If you're unlucky, and the tap itself has corroded open. While new replacements are easily available (and if you need one there's one available with a ceramic centre available that doesn't seize as easily), apparently it can be a bit of a PITA to install a new one (actually not that bad imho). Some owners simply install a hardware store tap in the heater feed hose under the bonnet to control the flow of hot water to the heater's radiator; not exactly convenient if you need to turn the flow on and off from the cab, but certainly effective.
While Niva steering
will never be sharp enough to keep Jeremy Clarkson happy, it shouldn't be too
bad - it was ages before I worked out that Nivas shouldn't actually have steering
as crappy as mine was. If yours is overly heavy, woolly, or just plain scary
- it can probably be easily sorted by adjusting
Tip: Many people assume the rubber bushes in a Niva's suspension are worn out simply because they are looking scruffy. However, most Lada bushes are extremely tough and 9 times out of 10 scruffy looking bushes are not worn at all. So check that there is actually improper movement in the bushes before ordering a new set.
Some owners have found that the bushed bolt holding the lower wishbone in place can benefit from occasional re-tightening.
Why are the brakes rubbish?
If everything is
working as it should Nivas have excellent brakes. Pre-1994 Nivas did not have
self-adjusting brakes, so the rear brakes will need to be manually adjusted
even now and again (generally before every WOF/MOT test). It's a relatively
easy job, here's my tips.
Tip: cylinders from later Nivas can be used to upgrade older Nivas to be self-adjusting.
Another thing odd on Niva brakes is the regulator that sits above the rear axle, check this has movement as specified in the manual and is well greased inside its rubber boot.
If new pads or shoes are needed, genuine Lada ones are recommended by most people as they not only give better feel, but they aren't overly harsh on the discs/drums like some after-market ones are. If you need to bleed the Niva's brakes, note that there are two nipples on each front caliper.
We'd probably all like to modify our Nivas to be the ultimate off-roader, especially because of the Niva's do-it-yourself nature. But in truth many modifications are not really needed (though may of course be fun to do all the same). Before going bananas with modifications this well though out and prepared Niva is a must read - the Full Hoodoo.
What's the biggest tyres I can fit?
The biggest tyres that will fit on a standard Niva are 195-80 on the standard 16" steel wheels and 205-80 on the 15". You can usually go a size bigger with a Niva lift and/or an arch-trim. For more information see Tyres - How big can I go?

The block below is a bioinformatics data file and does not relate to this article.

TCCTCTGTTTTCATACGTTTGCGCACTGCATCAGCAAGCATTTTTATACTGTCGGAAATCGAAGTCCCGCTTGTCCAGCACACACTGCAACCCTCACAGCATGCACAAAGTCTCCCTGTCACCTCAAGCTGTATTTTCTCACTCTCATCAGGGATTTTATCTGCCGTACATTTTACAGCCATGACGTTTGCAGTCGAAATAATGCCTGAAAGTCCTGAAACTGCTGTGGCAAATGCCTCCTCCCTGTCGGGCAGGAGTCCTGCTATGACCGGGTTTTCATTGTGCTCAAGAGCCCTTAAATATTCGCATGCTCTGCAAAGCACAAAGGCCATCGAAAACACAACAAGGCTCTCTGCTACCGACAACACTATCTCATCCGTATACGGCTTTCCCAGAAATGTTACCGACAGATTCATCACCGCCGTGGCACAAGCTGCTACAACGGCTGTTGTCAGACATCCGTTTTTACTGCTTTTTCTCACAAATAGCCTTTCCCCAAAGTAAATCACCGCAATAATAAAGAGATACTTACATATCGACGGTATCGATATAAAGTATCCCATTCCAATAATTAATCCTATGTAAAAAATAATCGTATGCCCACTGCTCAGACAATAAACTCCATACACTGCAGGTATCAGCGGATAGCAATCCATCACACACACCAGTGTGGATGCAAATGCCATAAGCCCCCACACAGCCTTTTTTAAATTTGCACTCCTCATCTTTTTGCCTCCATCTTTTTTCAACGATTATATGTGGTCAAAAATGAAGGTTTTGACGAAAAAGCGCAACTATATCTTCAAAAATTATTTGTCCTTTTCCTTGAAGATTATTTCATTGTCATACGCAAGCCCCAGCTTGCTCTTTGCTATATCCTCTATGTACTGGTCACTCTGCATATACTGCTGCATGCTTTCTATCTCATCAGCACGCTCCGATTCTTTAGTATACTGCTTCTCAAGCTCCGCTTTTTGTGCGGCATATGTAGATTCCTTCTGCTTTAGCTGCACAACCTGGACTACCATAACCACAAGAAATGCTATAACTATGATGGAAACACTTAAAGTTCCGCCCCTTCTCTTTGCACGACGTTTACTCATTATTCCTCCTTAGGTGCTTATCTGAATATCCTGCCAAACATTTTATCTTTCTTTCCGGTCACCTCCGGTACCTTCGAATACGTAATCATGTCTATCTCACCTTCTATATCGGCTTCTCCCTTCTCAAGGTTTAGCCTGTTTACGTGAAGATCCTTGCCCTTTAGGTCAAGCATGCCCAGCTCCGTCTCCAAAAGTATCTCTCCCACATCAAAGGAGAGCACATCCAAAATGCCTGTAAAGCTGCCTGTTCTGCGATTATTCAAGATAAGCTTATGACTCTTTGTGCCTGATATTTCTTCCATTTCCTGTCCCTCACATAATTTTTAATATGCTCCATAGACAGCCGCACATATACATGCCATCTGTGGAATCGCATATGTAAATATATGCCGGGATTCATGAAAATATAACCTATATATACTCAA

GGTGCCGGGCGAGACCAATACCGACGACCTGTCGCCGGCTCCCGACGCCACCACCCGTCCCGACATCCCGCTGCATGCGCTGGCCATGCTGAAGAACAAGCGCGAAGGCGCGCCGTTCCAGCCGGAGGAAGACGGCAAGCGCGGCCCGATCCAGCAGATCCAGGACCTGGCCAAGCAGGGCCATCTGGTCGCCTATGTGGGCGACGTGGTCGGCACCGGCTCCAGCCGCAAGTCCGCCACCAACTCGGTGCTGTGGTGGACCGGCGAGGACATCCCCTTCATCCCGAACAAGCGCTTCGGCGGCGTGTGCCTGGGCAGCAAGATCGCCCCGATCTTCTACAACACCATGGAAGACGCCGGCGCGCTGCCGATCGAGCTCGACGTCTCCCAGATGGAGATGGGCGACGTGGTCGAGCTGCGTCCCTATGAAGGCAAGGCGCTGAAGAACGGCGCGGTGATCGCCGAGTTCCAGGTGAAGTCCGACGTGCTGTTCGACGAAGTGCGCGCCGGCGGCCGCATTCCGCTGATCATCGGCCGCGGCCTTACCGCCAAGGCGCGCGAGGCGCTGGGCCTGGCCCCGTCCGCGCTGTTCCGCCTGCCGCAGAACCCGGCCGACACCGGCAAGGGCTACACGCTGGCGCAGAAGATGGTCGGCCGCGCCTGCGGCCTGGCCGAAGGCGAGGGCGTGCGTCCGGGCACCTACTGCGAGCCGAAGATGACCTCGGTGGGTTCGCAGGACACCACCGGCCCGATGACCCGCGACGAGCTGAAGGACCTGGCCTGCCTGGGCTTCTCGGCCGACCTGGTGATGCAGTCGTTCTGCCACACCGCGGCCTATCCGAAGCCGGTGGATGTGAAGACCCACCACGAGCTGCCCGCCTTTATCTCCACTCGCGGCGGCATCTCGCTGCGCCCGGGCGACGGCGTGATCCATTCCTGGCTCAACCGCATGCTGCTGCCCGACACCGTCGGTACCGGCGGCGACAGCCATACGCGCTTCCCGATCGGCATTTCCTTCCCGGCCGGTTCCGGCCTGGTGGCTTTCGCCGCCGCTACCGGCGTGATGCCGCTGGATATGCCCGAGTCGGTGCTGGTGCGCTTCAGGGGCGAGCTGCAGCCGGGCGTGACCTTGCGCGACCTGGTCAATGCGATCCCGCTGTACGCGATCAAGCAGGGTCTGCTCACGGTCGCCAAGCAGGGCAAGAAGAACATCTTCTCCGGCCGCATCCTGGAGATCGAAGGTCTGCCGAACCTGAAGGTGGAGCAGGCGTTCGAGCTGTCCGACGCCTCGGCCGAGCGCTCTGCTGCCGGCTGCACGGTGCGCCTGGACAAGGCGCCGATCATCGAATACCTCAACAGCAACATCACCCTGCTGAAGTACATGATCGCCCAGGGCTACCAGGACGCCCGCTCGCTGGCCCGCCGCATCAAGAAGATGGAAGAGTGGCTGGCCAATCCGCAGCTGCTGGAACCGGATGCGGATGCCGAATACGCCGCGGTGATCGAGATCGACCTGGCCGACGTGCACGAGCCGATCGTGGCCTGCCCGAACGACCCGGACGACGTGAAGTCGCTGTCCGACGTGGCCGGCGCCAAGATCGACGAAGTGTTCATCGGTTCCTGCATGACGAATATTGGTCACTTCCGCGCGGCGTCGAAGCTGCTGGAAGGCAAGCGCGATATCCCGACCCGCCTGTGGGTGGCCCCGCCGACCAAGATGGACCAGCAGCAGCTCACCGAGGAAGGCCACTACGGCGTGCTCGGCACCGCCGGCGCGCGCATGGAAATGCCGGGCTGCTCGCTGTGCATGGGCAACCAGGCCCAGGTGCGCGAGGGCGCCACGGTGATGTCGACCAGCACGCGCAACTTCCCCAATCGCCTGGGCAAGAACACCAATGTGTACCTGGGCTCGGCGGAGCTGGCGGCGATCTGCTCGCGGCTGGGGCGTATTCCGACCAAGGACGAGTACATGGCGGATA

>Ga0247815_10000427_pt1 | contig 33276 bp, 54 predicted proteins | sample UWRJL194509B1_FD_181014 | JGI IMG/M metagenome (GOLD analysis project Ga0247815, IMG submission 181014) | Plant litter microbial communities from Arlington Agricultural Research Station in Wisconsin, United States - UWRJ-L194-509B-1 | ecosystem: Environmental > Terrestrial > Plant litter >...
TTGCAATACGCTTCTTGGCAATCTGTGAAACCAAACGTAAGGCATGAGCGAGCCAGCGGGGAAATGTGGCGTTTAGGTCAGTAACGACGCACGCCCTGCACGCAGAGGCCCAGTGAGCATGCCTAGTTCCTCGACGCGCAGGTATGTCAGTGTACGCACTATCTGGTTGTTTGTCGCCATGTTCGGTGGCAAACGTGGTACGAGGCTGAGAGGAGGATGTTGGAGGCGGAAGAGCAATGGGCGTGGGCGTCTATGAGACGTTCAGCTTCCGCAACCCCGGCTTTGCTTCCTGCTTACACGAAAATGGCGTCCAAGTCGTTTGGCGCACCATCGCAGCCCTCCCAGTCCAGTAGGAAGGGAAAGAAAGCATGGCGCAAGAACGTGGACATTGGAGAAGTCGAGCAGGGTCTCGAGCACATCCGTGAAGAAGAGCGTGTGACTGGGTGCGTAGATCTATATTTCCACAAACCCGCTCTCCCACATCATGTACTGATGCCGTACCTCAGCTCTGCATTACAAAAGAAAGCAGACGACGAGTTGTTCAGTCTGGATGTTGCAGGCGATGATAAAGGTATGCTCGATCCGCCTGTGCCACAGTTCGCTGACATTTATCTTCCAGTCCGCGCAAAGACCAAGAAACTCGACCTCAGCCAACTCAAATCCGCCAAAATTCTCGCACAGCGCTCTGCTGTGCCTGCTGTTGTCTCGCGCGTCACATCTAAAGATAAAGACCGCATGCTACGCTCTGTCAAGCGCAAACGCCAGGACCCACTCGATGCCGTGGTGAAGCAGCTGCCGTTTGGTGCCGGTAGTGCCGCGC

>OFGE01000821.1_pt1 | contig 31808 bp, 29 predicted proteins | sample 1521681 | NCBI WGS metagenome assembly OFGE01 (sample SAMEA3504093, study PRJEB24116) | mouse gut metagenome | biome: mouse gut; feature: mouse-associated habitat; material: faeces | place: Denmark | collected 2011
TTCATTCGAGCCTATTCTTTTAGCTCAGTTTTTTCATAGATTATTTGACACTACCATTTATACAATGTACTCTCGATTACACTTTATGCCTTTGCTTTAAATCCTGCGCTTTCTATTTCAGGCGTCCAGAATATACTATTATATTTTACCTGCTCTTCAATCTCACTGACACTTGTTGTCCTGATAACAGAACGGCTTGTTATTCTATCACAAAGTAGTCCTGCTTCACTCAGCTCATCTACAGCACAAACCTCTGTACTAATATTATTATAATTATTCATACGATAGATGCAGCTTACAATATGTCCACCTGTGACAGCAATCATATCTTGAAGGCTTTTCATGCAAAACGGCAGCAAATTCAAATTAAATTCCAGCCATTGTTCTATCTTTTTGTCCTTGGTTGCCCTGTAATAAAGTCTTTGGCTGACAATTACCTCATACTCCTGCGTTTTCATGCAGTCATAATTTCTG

Suzuki rims - Warning
A common mod is to fit 15" Suzuki rims as the Suzuki is one of the few common vehicles to share the Niva wheel's stud-pattern (PCD). However, be aware there are some risks associated with fitting Suzuki rims. Firstly there's legal and insurance issues as the off-set (how much the wheels stick out) makes the track wider than the dealer fitted OEM 15" rims.
This altered offset is also linked to premature wheel-bearing, ball-joint, tie-rod end, and even steering-box failure. While the jury is out on this, there are too many people who have reported bearing failure after fitting Suzuki rims for it to be likely to be totally unfounded. Note that both the Australian and South African parts dealers strongly recommend against fitting Suzuki rims (and they're the ones who make a living selling you new bits when your oversized rims break them so that says a lot).
It may well depend on the condition of your Niva, the tyre size and pressure you run (higher pressures mean less forces going through the steering gear), and your alignment (tracking) settings, and wheel-bearing condition. Not to mention Suzuki rims come with varying offsets, some visibly bigger than others. I'd suggest that people using Suzuki rims run their tyres at the highest safe pressure as this greatly lessens the forces needed in the steering.
See my list of other vehicles with Niva stud pattern/PCD.
Lift-kits for Nivas are available off-the-shelf in Brazil, Russia, and Europe; coil lifts are even more widely available. But the Niva is a very easy vehicle for a do-it-yourself lift, especially with the well-tested Hoodoo lift. There are 4 basic methods for a suspension lift - check out this page for extensive Lada Niva lift information.